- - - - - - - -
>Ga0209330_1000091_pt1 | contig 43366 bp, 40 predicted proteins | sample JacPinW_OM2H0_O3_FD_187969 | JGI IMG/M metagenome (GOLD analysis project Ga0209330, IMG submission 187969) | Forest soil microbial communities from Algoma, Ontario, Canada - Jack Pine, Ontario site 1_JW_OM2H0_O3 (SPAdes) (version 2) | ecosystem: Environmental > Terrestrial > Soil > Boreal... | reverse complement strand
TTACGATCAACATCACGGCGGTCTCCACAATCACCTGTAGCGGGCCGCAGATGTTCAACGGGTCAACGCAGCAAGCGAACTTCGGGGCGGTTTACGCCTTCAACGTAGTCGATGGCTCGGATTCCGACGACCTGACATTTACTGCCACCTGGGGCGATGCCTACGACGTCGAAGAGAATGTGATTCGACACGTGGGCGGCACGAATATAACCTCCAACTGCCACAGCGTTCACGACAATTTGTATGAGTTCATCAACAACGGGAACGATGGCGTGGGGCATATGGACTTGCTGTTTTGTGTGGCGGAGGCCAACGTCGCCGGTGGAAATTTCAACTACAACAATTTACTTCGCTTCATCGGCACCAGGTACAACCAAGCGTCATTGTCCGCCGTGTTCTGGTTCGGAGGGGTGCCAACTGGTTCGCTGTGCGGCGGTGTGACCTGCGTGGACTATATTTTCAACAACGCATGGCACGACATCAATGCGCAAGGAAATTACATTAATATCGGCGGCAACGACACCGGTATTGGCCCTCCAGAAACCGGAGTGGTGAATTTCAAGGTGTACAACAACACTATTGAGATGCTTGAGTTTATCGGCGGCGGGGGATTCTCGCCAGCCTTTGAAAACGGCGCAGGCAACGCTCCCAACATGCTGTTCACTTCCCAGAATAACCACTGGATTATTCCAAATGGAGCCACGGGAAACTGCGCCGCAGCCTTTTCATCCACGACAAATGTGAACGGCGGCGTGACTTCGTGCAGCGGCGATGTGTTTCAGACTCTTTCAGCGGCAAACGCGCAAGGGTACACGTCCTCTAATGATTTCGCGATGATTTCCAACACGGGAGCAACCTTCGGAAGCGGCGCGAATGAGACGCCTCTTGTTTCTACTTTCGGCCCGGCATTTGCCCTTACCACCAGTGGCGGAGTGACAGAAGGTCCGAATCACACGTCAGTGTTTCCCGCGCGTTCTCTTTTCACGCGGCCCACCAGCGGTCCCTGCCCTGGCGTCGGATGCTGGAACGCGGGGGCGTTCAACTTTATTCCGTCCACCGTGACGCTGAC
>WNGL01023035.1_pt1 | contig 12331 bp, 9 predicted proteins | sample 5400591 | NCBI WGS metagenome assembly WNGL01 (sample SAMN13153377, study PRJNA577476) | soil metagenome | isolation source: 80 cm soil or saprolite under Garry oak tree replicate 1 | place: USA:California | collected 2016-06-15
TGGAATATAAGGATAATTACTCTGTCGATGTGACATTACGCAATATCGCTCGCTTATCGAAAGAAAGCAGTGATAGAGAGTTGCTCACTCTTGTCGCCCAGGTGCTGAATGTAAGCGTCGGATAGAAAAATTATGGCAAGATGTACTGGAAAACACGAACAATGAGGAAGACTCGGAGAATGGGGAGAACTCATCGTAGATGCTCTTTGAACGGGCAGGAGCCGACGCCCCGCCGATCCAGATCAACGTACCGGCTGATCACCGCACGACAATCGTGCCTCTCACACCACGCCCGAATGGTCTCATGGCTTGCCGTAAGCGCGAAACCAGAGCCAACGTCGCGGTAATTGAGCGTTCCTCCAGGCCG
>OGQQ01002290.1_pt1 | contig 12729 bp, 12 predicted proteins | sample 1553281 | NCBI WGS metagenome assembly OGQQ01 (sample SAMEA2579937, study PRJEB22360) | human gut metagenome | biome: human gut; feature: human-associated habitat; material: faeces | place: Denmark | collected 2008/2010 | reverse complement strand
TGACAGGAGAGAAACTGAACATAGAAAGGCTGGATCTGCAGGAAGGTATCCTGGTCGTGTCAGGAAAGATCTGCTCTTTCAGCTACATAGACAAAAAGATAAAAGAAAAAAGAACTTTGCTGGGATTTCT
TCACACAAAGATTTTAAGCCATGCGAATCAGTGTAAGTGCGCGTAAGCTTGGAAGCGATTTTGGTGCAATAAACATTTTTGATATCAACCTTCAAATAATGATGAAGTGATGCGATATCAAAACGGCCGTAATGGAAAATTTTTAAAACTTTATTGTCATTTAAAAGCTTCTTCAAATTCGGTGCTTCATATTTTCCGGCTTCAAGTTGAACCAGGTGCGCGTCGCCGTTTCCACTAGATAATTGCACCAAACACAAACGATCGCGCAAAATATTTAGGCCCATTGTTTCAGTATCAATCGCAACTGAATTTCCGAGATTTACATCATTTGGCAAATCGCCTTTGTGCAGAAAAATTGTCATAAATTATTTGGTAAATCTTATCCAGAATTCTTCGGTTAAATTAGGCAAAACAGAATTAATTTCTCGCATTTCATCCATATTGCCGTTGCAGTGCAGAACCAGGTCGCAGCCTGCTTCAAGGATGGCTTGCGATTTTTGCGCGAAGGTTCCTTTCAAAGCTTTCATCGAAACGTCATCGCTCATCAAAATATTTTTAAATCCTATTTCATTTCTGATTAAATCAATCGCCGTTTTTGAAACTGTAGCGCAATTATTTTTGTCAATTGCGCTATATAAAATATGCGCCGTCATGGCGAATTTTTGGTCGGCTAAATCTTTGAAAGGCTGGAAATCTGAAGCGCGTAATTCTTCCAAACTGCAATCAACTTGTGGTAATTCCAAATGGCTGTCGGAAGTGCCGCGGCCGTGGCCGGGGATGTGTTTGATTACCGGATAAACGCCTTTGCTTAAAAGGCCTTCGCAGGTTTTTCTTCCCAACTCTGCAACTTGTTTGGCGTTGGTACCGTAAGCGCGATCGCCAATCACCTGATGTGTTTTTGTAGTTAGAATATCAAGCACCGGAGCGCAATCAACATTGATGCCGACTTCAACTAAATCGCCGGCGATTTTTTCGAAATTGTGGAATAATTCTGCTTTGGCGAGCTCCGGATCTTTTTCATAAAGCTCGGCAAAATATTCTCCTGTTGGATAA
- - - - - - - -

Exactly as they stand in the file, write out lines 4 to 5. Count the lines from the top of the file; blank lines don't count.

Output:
TGGAATATAAGGATAATTACTCTGTCGATGTGACATTACGCAATATCGCTCGCTTATCGAAAGAAAGCAGTGATAGAGAGTTGCTCACTCTTGTCGCCCAGGTGCTGAATGTAAGCGTCGGATAGAAAAATTATGGCAAGATGTACTGGAAAACACGAACAATGAGGAAGACTCGGAGAATGGGGAGAACTCATCGTAGATGCTCTTTGAACGGGCAGGAGCCGACGCCCCGCCGATCCAGATCAACGTACCGGCTGATCACCGCACGACAATCGTGCCTCTCACACCACGCCCGAATGGTCTCATGGCTTGCCGTAAGCGCGAAACCAGAGCCAACGTCGCGGTAATTGAGCGTTCCTCCAGGCCG
>OGQQ01002290.1_pt1 | contig 12729 bp, 12 predicted proteins | sample 1553281 | NCBI WGS metagenome assembly OGQQ01 (sample SAMEA2579937, study PRJEB22360) | human gut metagenome | biome: human gut; feature: human-associated habitat; material: faeces | place: Denmark | collected 2008/2010 | reverse complement strand